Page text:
I don’t find myself saying this very often, but the Government Accountability Office got this dead wrong. And worse than getting it wrong, the watchdog agency admits that it in essence took the easy way out, rather than standing firm on what constitutes an appearance of impropriety.
Protesting contractor: VSE Corp., Alexandria
Protest issue: Whether or not there was the appearance of impropriety in hiring a former government employee.
GAO decision, Nov. 21, 2011: Sustained.
Post-mortem: This decision stemmed from the Army’s determination that VSE Corp. broke the rules when it hired a former government employee to work as a consultant on a contract, which he had previously supported while working for the agency. As a result, the contracting officer terminated an award to VSE, and VSE protested that termination. In its decision the GAO held that although some of the arguments presented by the contracting officer were in fact true, the decision that a conflict of interest existed was based on assumption and not hard fact.
There are two types of conflicts: those conflicts that are a violation of the law, and those where there is an appearance of impropriety. In either case, the conflict exists and the contractor can’t compete.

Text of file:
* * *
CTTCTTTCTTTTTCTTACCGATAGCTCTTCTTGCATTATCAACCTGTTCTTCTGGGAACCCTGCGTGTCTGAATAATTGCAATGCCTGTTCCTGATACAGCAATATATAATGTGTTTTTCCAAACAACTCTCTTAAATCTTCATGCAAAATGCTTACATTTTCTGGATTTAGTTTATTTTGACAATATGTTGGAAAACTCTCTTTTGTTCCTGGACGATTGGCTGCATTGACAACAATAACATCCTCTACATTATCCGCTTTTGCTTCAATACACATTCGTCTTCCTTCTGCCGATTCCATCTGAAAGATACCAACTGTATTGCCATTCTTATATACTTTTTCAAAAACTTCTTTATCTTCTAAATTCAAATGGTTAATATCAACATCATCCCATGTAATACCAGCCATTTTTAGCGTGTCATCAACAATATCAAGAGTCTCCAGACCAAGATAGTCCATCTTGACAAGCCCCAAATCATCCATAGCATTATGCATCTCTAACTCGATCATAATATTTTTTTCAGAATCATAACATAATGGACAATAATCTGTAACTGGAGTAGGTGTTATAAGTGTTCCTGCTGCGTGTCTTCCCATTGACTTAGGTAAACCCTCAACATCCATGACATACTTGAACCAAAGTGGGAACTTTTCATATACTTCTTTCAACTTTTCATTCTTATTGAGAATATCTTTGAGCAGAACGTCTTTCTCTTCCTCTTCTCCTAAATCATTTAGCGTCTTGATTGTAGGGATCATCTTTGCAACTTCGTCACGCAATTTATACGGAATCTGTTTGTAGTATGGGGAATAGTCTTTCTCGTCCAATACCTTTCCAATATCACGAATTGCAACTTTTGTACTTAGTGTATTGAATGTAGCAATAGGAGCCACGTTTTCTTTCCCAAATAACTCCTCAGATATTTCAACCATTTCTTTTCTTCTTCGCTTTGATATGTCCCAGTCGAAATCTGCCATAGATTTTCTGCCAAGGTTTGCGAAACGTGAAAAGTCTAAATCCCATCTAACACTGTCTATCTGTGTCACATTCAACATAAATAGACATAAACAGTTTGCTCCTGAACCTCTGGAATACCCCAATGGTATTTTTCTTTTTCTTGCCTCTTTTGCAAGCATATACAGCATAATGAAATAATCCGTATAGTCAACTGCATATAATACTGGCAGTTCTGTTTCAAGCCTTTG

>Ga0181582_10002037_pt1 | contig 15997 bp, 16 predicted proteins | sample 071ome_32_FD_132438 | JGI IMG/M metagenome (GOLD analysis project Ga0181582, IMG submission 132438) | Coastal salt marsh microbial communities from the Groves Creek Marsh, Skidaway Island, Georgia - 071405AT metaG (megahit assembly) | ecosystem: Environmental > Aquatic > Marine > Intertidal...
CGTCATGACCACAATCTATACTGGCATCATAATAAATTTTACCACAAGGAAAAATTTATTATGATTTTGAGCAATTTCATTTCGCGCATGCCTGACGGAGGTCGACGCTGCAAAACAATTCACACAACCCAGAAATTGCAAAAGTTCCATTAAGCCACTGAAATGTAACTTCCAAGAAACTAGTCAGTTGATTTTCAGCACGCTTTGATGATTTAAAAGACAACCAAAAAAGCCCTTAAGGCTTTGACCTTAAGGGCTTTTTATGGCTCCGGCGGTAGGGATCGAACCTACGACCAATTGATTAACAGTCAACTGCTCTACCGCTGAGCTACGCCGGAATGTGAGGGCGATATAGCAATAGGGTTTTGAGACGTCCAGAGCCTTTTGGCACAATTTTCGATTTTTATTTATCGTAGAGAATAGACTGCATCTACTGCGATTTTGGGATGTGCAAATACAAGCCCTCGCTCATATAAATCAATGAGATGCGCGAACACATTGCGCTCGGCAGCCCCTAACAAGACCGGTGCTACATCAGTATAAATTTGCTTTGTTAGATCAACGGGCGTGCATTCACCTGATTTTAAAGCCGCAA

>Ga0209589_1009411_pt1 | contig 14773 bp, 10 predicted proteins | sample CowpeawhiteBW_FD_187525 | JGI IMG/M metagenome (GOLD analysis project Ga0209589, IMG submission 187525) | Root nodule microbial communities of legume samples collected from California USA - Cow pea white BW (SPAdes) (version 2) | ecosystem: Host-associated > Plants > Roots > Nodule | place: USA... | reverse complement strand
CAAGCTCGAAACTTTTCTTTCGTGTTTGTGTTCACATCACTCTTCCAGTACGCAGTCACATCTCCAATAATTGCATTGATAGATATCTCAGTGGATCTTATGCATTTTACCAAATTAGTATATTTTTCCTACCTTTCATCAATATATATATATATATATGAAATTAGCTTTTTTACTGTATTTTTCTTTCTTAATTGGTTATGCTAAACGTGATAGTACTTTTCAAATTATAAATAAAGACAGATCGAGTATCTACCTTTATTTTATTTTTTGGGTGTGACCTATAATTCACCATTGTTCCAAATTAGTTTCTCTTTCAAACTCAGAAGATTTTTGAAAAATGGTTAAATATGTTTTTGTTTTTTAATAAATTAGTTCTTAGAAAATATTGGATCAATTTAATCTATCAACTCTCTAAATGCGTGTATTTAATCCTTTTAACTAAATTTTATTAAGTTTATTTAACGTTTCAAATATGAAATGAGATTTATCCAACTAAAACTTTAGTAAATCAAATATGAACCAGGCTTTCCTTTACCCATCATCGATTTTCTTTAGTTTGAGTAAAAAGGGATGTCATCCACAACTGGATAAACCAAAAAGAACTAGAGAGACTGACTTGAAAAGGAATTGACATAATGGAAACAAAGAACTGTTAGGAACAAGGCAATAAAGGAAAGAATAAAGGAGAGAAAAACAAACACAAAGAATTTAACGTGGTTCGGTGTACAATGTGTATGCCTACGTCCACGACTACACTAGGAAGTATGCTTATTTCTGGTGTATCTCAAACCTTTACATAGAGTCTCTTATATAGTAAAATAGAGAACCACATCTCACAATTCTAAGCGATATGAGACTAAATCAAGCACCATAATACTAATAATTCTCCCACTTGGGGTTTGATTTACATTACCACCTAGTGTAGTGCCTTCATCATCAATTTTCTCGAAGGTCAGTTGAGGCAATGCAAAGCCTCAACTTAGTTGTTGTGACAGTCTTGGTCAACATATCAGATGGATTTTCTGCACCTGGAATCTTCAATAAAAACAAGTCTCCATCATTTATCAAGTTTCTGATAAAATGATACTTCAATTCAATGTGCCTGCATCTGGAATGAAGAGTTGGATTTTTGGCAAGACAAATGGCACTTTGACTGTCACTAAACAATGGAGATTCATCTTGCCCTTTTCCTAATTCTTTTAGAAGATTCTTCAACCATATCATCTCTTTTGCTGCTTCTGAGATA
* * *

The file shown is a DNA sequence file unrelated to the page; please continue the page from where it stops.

In this case, the GAO was critical of the contracting officer for assuming there was a conflict, based upon the fact that the former employee helped create the statement of work, participated in meetings with the source selection officials, and had access to related data as recently as a few days before being hired by the contractor. But in fact, the contracting officer was doing his or her job. The evidence threw up red flags, which — by definition — created an appearance of impropriety.
Perhaps the most telling sentence in the GAO decision came as part of a footnote, which stated that the decision was not intended to “reflect our judgment” that former employee’s actions “do not raise any legitimate concerns that his hiring by VSE as a consultant creates an appearance of impropriety.”
That sentence alone is acknowledgement that GAO got it wrong.